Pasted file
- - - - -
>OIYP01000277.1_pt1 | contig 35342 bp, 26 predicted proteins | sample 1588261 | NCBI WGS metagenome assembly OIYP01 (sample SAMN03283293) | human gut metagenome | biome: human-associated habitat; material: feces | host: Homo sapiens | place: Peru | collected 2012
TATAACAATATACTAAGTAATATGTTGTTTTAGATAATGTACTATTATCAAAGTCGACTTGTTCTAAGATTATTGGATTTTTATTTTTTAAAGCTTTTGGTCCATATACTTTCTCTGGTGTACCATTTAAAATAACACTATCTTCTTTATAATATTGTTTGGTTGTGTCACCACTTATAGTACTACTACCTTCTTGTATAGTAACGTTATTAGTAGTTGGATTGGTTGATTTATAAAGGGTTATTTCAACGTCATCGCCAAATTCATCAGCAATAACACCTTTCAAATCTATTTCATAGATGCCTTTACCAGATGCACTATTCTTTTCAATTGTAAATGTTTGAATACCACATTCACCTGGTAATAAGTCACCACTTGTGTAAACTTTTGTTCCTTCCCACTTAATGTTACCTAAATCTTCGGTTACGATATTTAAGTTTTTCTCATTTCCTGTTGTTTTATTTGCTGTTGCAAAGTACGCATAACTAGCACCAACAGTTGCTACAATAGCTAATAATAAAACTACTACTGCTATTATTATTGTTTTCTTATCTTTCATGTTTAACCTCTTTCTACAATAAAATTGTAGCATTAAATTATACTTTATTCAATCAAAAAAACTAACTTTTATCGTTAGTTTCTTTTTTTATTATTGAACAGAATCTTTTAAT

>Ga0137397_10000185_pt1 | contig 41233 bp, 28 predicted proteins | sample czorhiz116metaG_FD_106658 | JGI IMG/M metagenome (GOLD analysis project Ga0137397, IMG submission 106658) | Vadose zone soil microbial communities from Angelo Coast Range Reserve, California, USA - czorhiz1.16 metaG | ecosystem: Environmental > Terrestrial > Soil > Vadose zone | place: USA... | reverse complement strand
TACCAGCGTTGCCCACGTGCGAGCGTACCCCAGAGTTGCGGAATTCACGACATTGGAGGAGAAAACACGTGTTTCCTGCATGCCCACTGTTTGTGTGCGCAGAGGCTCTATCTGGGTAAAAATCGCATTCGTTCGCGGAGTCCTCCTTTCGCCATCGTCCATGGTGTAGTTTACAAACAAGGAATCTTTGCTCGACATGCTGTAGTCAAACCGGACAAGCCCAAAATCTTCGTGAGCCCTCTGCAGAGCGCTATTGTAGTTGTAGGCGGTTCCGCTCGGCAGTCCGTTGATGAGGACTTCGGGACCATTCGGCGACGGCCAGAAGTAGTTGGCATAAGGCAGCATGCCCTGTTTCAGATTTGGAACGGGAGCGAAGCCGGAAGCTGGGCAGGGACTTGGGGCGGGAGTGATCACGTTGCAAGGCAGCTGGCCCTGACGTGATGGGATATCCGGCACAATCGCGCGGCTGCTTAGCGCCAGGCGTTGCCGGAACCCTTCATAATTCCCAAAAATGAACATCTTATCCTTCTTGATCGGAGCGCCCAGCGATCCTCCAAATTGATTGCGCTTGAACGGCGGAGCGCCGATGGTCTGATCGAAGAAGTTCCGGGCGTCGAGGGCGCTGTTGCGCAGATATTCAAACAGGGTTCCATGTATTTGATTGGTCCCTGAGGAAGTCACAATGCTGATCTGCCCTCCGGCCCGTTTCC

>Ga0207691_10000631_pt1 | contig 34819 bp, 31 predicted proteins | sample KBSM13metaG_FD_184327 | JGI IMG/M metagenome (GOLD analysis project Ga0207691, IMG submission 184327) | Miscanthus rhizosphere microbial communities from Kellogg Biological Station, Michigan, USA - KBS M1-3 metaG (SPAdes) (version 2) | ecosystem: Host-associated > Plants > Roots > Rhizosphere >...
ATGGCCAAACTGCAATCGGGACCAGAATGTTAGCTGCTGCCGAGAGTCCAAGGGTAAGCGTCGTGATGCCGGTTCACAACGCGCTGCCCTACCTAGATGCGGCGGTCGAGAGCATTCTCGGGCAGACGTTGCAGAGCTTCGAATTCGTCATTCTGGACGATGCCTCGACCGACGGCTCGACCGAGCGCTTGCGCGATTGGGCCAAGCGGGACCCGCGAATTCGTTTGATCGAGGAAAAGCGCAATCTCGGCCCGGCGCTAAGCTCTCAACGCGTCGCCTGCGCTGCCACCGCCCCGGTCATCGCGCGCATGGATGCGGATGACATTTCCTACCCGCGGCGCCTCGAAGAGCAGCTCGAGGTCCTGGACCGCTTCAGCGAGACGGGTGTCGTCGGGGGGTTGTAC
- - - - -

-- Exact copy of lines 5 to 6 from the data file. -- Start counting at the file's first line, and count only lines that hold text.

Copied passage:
>Ga0207691_10000631_pt1 | contig 34819 bp, 31 predicted proteins | sample KBSM13metaG_FD_184327 | JGI IMG/M metagenome (GOLD analysis project Ga0207691, IMG submission 184327) | Miscanthus rhizosphere microbial communities from Kellogg Biological Station, Michigan, USA - KBS M1-3 metaG (SPAdes) (version 2) | ecosystem: Host-associated > Plants > Roots > Rhizosphere >...
ATGGCCAAACTGCAATCGGGACCAGAATGTTAGCTGCTGCCGAGAGTCCAAGGGTAAGCGTCGTGATGCCGGTTCACAACGCGCTGCCCTACCTAGATGCGGCGGTCGAGAGCATTCTCGGGCAGACGTTGCAGAGCTTCGAATTCGTCATTCTGGACGATGCCTCGACCGACGGCTCGACCGAGCGCTTGCGCGATTGGGCCAAGCGGGACCCGCGAATTCGTTTGATCGAGGAAAAGCGCAATCTCGGCCCGGCGCTAAGCTCTCAACGCGTCGCCTGCGCTGCCACCGCCCCGGTCATCGCGCGCATGGATGCGGATGACATTTCCTACCCGCGGCGCCTCGAAGAGCAGCTCGAGGTCCTGGACCGCTTCAGCGAGACGGGTGTCGTCGGGGGGTTGTAC